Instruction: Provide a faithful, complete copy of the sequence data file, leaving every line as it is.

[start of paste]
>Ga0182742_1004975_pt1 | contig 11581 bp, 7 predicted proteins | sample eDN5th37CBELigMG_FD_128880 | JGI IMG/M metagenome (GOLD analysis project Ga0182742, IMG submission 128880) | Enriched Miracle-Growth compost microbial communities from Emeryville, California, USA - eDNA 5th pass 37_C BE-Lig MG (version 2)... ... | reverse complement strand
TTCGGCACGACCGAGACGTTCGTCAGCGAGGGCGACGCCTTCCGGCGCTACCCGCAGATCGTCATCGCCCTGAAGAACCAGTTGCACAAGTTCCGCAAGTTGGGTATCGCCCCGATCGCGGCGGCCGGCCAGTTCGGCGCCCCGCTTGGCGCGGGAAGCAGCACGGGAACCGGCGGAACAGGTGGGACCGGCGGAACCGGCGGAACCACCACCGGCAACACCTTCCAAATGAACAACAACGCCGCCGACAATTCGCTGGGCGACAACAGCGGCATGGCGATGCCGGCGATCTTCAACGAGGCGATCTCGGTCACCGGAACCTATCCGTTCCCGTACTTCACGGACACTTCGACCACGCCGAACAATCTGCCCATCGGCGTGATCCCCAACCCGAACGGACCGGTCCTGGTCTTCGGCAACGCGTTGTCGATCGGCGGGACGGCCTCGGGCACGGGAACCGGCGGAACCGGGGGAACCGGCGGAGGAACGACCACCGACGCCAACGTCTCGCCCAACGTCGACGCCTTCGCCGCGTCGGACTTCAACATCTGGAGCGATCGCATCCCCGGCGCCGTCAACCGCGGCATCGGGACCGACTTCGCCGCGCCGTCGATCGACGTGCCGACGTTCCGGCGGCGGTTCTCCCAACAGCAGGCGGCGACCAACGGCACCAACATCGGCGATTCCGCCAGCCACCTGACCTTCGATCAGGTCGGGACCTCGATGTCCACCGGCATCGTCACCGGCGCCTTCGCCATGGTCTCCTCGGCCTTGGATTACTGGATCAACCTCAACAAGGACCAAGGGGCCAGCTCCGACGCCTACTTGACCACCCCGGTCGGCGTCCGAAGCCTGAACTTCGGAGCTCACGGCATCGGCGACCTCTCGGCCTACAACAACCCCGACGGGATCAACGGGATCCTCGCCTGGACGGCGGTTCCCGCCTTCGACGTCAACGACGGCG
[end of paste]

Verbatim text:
>Ga0182742_1004975_pt1 | contig 11581 bp, 7 predicted proteins | sample eDN5th37CBELigMG_FD_128880 | JGI IMG/M metagenome (GOLD analysis project Ga0182742, IMG submission 128880) | Enriched Miracle-Growth compost microbial communities from Emeryville, California, USA - eDNA 5th pass 37_C BE-Lig MG (version 2)... ... | reverse complement strand
TTCGGCACGACCGAGACGTTCGTCAGCGAGGGCGACGCCTTCCGGCGCTACCCGCAGATCGTCATCGCCCTGAAGAACCAGTTGCACAAGTTCCGCAAGTTGGGTATCGCCCCGATCGCGGCGGCCGGCCAGTTCGGCGCCCCGCTTGGCGCGGGAAGCAGCACGGGAACCGGCGGAACAGGTGGGACCGGCGGAACCGGCGGAACCACCACCGGCAACACCTTCCAAATGAACAACAACGCCGCCGACAATTCGCTGGGCGACAACAGCGGCATGGCGATGCCGGCGATCTTCAACGAGGCGATCTCGGTCACCGGAACCTATCCGTTCCCGTACTTCACGGACACTTCGACCACGCCGAACAATCTGCCCATCGGCGTGATCCCCAACCCGAACGGACCGGTCCTGGTCTTCGGCAACGCGTTGTCGATCGGCGGGACGGCCTCGGGCACGGGAACCGGCGGAACCGGGGGAACCGGCGGAGGAACGACCACCGACGCCAACGTCTCGCCCAACGTCGACGCCTTCGCCGCGTCGGACTTCAACATCTGGAGCGATCGCATCCCCGGCGCCGTCAACCGCGGCATCGGGACCGACTTCGCCGCGCCGTCGATCGACGTGCCGACGTTCCGGCGGCGGTTCTCCCAACAGCAGGCGGCGACCAACGGCACCAACATCGGCGATTCCGCCAGCCACCTGACCTTCGATCAGGTCGGGACCTCGATGTCCACCGGCATCGTCACCGGCGCCTTCGCCATGGTCTCCTCGGCCTTGGATTACTGGATCAACCTCAACAAGGACCAAGGGGCCAGCTCCGACGCCTACTTGACCACCCCGGTCGGCGTCCGAAGCCTGAACTTCGGAGCTCACGGCATCGGCGACCTCTCGGCCTACAACAACCCCGACGGGATCAACGGGATCCTCGCCTGGACGGCGGTTCCCGCCTTCGACGTCAACGACGGCG